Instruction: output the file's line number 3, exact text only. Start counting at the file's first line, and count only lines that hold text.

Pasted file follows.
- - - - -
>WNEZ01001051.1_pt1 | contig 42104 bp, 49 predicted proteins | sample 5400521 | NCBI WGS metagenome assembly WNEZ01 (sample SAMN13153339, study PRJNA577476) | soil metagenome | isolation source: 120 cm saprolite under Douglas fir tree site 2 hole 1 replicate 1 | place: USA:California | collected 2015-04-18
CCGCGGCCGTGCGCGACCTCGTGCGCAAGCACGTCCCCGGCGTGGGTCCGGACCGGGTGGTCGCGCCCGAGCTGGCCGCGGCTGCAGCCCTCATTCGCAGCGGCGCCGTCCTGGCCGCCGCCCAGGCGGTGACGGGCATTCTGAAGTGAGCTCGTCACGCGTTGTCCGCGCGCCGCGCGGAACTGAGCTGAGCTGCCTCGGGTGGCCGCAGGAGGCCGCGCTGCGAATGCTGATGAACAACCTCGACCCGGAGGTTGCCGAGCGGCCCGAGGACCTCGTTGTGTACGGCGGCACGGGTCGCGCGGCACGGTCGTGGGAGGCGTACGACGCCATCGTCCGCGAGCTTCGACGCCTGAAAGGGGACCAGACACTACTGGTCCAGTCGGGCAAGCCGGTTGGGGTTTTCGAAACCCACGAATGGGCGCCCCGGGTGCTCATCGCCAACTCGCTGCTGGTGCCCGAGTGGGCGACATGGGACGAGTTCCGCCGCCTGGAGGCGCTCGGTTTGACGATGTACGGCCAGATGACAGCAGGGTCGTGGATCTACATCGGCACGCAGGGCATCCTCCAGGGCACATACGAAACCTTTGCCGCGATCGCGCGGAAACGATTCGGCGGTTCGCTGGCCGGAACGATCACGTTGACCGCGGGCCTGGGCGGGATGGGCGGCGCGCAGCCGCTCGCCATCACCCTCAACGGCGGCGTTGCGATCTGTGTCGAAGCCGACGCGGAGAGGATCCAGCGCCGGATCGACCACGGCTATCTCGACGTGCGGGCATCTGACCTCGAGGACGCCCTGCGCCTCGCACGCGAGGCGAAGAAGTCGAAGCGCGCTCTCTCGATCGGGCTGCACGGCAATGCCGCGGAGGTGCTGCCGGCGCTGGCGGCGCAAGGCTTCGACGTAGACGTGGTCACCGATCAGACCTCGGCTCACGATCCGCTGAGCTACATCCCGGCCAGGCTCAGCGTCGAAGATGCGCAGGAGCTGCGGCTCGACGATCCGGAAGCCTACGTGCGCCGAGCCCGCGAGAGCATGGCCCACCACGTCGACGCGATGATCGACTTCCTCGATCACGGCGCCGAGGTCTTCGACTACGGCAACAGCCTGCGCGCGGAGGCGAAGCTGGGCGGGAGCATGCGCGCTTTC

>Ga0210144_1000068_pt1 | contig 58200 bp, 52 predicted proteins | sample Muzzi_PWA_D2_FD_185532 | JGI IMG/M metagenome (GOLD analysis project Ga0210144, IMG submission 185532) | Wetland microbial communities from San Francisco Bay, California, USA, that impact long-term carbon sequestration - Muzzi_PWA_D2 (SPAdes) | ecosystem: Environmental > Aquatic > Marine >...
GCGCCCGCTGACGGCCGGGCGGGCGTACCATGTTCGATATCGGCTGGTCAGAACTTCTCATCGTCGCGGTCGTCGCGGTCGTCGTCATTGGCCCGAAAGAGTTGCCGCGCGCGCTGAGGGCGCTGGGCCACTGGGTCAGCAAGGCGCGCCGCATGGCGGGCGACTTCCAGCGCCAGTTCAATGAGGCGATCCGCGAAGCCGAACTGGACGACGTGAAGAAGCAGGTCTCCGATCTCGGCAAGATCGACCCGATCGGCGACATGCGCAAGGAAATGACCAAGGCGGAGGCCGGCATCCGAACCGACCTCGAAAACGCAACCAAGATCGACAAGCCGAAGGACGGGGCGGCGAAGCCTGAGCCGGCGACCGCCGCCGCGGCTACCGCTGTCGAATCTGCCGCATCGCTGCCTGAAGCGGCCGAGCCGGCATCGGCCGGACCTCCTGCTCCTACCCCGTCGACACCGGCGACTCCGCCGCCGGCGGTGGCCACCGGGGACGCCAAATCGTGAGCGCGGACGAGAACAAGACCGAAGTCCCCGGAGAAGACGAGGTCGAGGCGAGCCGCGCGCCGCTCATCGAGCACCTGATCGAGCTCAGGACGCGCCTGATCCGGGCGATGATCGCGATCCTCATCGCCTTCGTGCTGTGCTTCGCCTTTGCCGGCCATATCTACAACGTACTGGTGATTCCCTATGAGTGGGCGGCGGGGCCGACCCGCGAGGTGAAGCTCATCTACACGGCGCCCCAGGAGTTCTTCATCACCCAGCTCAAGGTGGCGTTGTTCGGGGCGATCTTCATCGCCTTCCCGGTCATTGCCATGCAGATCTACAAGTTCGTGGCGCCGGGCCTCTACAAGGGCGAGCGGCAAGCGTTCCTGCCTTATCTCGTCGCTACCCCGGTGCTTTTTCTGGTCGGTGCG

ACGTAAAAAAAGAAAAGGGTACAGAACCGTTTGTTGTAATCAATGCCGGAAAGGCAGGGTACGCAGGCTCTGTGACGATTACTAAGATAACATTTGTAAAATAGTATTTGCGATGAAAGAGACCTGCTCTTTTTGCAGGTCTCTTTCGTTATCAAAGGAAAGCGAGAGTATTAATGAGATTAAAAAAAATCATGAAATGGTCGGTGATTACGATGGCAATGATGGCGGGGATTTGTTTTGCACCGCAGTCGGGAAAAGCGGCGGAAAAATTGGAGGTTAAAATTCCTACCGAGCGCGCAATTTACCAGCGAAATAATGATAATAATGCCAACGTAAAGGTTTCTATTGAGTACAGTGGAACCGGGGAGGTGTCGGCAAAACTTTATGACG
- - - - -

>Ga0210144_1000068_pt1 | contig 58200 bp, 52 predicted proteins | sample Muzzi_PWA_D2_FD_185532 | JGI IMG/M metagenome (GOLD analysis project Ga0210144, IMG submission 185532) | Wetland microbial communities from San Francisco Bay, California, USA, that impact long-term carbon sequestration - Muzzi_PWA_D2 (SPAdes) | ecosystem: Environmental > Aquatic > Marine >...